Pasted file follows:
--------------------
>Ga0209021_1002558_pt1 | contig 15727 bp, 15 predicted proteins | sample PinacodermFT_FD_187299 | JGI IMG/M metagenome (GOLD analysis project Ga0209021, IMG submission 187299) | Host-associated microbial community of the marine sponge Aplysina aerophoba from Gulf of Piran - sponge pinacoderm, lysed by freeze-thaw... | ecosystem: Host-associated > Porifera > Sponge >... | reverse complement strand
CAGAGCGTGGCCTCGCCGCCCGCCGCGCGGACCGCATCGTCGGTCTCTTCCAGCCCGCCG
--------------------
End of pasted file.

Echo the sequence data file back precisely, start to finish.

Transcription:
>Ga0209021_1002558_pt1 | contig 15727 bp, 15 predicted proteins | sample PinacodermFT_FD_187299 | JGI IMG/M metagenome (GOLD analysis project Ga0209021, IMG submission 187299) | Host-associated microbial community of the marine sponge Aplysina aerophoba from Gulf of Piran - sponge pinacoderm, lysed by freeze-thaw... | ecosystem: Host-associated > Porifera > Sponge >... | reverse complement strand
CAGAGCGTGGCCTCGCCGCCCGCCGCGCGGACCGCATCGTCGGTCTCTTCCAGCCCGCCG